“There are those of us on the issue of net neutrality that are still ultimately trying to get a bipartisan solution in legislation,” Sen Bill Nelson, D-Fla., the ranking member on the Commerce panel, said during a committee hearing last week.
    Lawmakers would like to solve the long-running dispute over “net neutrality” regulations by passing a bipartisan law. But for now, politics are getting in the way.

    Democrats, eager to champion a populist issue ahead of the midterm elections, have not yet been willing to work with Republicans on a bipartisan bill that would ensure the Internet remains open and fair, but not overburdened by government regulation.

    Instead, Democrats are working to reverse a recent Federal Communications Commission ruling in order to restore Obama-era regulations over the Internet. And the left side of the aisle has been successful so far.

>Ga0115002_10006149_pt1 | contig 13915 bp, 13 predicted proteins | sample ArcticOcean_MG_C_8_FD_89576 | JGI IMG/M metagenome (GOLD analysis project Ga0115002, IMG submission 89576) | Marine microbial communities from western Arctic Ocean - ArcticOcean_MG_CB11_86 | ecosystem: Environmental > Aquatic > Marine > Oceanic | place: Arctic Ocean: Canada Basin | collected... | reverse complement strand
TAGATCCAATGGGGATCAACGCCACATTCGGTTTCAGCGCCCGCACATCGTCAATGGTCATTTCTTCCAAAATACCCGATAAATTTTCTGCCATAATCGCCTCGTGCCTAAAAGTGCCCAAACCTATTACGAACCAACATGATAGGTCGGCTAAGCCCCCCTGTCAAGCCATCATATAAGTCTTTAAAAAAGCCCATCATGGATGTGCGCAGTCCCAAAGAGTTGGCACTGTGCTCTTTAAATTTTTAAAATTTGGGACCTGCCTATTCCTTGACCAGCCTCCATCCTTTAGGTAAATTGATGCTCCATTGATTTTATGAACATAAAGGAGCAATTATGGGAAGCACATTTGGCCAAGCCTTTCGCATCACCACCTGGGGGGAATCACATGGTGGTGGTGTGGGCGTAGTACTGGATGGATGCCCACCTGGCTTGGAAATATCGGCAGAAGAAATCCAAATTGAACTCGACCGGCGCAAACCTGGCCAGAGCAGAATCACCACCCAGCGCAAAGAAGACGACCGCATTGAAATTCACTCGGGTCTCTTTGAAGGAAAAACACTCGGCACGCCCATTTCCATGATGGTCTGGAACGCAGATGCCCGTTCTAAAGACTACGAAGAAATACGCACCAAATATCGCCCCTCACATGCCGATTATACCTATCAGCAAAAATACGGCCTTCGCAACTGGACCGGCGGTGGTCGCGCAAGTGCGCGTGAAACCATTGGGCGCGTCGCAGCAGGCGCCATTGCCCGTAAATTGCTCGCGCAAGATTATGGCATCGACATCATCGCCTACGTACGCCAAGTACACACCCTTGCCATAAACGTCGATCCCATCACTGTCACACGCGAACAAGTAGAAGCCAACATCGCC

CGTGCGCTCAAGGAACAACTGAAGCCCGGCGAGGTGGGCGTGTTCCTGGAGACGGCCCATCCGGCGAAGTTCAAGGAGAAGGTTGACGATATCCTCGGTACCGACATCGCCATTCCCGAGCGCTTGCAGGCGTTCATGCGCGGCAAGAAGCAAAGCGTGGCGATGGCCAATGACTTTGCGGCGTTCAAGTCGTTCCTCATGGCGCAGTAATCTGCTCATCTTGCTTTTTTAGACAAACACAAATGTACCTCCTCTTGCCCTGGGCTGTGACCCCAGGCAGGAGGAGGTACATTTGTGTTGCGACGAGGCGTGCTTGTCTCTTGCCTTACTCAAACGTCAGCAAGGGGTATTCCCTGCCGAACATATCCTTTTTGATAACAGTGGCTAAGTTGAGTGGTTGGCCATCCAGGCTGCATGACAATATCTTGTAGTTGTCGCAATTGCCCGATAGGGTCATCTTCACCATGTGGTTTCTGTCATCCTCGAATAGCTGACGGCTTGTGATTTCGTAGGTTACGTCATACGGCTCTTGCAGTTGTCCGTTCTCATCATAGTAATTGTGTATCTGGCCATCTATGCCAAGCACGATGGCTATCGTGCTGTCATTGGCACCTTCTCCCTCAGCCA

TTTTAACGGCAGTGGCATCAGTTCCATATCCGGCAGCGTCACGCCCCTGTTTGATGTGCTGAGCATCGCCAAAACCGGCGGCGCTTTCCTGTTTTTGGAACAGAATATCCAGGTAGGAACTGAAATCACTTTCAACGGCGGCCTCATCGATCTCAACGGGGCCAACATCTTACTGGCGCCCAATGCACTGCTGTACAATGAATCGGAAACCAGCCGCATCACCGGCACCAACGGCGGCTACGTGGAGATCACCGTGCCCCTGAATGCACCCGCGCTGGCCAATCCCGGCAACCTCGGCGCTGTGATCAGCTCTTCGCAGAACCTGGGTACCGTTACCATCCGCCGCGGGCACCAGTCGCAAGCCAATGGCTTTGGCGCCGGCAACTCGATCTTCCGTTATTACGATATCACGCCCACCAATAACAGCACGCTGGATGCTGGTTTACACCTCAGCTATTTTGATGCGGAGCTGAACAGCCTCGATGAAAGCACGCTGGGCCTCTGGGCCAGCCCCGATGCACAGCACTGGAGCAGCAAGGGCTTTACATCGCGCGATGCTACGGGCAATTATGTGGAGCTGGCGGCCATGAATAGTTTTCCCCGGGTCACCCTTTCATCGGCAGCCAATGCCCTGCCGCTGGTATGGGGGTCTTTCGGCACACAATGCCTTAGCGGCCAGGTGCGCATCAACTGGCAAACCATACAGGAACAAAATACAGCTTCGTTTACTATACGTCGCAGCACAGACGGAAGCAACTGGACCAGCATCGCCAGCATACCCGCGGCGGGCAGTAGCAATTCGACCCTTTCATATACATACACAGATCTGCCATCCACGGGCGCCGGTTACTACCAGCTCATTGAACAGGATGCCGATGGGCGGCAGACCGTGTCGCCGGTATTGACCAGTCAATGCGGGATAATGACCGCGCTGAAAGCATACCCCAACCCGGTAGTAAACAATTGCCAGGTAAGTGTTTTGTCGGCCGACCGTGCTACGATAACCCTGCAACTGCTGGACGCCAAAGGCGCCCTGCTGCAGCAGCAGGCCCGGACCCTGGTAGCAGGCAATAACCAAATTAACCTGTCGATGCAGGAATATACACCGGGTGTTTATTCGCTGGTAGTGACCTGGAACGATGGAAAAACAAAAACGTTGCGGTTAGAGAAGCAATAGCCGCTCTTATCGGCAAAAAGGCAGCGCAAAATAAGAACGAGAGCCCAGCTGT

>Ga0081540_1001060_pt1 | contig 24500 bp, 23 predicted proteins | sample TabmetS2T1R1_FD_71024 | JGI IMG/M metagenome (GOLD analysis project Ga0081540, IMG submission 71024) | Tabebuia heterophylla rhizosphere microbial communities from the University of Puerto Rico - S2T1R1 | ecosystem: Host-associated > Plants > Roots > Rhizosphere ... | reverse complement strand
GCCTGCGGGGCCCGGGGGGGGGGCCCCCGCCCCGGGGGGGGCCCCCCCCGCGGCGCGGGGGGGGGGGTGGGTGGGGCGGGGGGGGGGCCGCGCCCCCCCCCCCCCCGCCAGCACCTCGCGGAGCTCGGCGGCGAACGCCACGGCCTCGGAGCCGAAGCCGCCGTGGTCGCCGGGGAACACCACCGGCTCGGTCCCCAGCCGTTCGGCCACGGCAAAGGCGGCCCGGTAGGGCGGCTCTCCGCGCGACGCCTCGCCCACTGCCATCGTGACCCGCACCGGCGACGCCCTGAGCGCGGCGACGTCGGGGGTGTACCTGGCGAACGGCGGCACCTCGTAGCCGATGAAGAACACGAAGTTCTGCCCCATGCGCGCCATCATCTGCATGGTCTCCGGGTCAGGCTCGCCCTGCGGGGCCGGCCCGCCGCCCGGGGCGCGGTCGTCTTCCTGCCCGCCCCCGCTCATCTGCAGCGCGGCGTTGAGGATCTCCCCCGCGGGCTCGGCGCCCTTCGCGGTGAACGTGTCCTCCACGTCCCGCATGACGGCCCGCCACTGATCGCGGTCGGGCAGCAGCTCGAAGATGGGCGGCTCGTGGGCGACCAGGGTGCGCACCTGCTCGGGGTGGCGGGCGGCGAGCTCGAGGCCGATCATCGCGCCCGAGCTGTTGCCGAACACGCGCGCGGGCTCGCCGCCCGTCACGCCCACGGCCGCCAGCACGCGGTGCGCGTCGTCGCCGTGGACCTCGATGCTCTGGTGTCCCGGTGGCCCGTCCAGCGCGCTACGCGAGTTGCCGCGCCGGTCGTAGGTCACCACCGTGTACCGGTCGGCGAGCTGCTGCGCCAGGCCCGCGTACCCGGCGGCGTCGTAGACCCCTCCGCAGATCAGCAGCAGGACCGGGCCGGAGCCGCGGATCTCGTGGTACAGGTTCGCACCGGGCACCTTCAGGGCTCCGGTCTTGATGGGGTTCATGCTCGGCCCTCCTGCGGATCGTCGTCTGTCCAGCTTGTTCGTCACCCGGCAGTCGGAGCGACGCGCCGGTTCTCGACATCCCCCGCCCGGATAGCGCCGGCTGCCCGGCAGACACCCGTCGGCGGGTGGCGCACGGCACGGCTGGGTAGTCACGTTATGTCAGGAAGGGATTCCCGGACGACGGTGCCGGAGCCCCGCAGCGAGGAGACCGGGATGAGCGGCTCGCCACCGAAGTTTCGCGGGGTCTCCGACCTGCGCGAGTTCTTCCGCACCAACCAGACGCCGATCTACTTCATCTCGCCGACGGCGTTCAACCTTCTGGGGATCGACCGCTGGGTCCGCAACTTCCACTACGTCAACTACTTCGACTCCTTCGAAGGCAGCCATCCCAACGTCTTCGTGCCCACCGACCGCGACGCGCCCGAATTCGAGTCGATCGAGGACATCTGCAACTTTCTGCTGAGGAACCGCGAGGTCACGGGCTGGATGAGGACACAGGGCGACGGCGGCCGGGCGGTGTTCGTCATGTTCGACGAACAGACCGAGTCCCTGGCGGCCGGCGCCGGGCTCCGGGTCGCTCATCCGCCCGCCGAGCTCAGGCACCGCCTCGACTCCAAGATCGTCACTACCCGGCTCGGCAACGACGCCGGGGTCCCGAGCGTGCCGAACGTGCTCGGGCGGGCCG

They commandeered the Senate floor last week using a procedural maneuver that forced a vote on reversing the FCC ruling. The measure passed the Senate over the majority GOP objections with the help of Sen. Susan Collins, R-Maine, and two other Republicans.

    Buoyed Democrats are now gathering support in the House and hope to collect 218 signatures on a discharge petition, which would force the GOP majority to call up the measure for a vote in the lower chamber.

    “I think members are in for a real treat,” House Minority Leader Nancy Pelosi said last week. “They're going to hear, overwhelmingly, from their constituents, in big numbers, about the priority they place on a free, fair and open Internet.”